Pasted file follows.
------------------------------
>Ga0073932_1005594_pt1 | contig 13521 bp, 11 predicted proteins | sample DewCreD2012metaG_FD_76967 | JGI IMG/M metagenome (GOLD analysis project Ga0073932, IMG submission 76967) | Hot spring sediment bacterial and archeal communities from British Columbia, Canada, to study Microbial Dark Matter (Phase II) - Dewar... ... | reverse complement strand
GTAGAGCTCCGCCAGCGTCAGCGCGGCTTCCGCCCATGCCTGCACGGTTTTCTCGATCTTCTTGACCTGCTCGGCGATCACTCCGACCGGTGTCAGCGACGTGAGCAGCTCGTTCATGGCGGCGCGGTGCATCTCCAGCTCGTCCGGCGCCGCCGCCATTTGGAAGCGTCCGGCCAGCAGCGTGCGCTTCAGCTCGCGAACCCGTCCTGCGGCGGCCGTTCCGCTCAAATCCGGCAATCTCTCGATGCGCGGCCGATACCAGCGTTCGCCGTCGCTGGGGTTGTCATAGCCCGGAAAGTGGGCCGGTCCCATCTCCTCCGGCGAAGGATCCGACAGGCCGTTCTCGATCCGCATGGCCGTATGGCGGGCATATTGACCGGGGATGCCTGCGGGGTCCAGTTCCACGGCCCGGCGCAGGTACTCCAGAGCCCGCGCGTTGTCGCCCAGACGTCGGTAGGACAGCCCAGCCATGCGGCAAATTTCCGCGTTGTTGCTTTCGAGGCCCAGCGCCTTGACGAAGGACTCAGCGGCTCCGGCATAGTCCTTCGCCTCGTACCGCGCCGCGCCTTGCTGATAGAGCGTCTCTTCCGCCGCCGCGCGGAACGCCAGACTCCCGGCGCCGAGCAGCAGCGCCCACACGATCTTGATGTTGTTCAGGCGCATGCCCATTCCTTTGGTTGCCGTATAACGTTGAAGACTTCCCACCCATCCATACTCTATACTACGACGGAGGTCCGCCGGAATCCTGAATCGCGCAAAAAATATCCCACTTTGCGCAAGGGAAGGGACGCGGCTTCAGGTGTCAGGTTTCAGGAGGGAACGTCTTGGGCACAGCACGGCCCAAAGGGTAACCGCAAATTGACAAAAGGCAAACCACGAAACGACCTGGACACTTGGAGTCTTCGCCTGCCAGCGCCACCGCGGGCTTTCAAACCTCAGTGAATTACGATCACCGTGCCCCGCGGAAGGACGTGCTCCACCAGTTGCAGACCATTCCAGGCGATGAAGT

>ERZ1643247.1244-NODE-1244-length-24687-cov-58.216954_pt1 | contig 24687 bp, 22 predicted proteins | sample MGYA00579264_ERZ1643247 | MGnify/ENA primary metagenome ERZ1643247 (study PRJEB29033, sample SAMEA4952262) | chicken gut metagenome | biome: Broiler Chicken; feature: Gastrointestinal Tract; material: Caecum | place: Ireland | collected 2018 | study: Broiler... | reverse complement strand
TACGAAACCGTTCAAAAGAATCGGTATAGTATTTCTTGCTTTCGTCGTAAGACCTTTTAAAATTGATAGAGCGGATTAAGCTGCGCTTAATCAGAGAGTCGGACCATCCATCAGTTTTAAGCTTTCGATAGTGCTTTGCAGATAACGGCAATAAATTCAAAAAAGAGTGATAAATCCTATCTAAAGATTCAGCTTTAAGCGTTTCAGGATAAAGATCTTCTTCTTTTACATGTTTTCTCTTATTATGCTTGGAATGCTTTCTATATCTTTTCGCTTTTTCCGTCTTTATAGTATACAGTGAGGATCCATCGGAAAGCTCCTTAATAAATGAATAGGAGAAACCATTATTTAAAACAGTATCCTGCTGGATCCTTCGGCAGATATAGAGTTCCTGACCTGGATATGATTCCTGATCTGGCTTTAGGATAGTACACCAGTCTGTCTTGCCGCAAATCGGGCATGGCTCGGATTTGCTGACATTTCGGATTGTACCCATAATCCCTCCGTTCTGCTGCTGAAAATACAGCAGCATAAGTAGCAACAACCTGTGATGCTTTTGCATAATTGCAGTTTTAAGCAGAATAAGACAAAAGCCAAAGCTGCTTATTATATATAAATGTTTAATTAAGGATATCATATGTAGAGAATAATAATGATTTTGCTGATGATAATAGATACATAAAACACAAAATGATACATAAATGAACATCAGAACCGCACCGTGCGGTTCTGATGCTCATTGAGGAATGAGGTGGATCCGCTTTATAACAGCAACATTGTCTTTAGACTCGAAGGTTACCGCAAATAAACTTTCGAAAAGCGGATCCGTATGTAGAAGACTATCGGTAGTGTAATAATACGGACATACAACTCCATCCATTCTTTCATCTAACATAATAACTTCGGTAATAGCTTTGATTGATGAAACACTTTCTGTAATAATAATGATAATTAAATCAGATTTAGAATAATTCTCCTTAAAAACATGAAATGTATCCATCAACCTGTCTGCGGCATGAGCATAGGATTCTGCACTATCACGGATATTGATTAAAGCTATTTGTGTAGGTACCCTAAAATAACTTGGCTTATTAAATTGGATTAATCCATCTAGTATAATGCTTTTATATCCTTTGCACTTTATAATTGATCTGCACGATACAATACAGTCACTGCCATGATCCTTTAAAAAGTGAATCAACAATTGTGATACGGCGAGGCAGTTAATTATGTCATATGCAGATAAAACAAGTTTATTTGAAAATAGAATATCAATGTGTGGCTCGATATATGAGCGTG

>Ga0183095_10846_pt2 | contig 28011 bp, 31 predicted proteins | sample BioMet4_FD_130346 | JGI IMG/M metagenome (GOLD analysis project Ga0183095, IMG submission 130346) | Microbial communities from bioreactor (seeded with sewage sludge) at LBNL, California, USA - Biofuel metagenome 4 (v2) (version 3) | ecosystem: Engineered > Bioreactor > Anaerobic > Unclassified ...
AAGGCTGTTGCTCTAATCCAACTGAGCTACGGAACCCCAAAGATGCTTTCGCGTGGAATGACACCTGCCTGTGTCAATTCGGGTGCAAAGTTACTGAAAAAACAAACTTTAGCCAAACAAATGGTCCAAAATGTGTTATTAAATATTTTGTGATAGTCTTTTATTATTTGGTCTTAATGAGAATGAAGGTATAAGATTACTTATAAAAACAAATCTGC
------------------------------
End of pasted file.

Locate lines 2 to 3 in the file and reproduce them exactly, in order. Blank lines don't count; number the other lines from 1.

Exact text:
GTAGAGCTCCGCCAGCGTCAGCGCGGCTTCCGCCCATGCCTGCACGGTTTTCTCGATCTTCTTGACCTGCTCGGCGATCACTCCGACCGGTGTCAGCGACGTGAGCAGCTCGTTCATGGCGGCGCGGTGCATCTCCAGCTCGTCCGGCGCCGCCGCCATTTGGAAGCGTCCGGCCAGCAGCGTGCGCTTCAGCTCGCGAACCCGTCCTGCGGCGGCCGTTCCGCTCAAATCCGGCAATCTCTCGATGCGCGGCCGATACCAGCGTTCGCCGTCGCTGGGGTTGTCATAGCCCGGAAAGTGGGCCGGTCCCATCTCCTCCGGCGAAGGATCCGACAGGCCGTTCTCGATCCGCATGGCCGTATGGCGGGCATATTGACCGGGGATGCCTGCGGGGTCCAGTTCCACGGCCCGGCGCAGGTACTCCAGAGCCCGCGCGTTGTCGCCCAGACGTCGGTAGGACAGCCCAGCCATGCGGCAAATTTCCGCGTTGTTGCTTTCGAGGCCCAGCGCCTTGACGAAGGACTCAGCGGCTCCGGCATAGTCCTTCGCCTCGTACCGCGCCGCGCCTTGCTGATAGAGCGTCTCTTCCGCCGCCGCGCGGAACGCCAGACTCCCGGCGCCGAGCAGCAGCGCCCACACGATCTTGATGTTGTTCAGGCGCATGCCCATTCCTTTGGTTGCCGTATAACGTTGAAGACTTCCCACCCATCCATACTCTATACTACGACGGAGGTCCGCCGGAATCCTGAATCGCGCAAAAAATATCCCACTTTGCGCAAGGGAAGGGACGCGGCTTCAGGTGTCAGGTTTCAGGAGGGAACGTCTTGGGCACAGCACGGCCCAAAGGGTAACCGCAAATTGACAAAAGGCAAACCACGAAACGACCTGGACACTTGGAGTCTTCGCCTGCCAGCGCCACCGCGGGCTTTCAAACCTCAGTGAATTACGATCACCGTGCCCCGCGGAAGGACGTGCTCCACCAGTTGCAGACCATTCCAGGCGATGAAGT

>ERZ1643247.1244-NODE-1244-length-24687-cov-58.216954_pt1 | contig 24687 bp, 22 predicted proteins | sample MGYA00579264_ERZ1643247 | MGnify/ENA primary metagenome ERZ1643247 (study PRJEB29033, sample SAMEA4952262) | chicken gut metagenome | biome: Broiler Chicken; feature: Gastrointestinal Tract; material: Caecum | place: Ireland | collected 2018 | study: Broiler... | reverse complement strand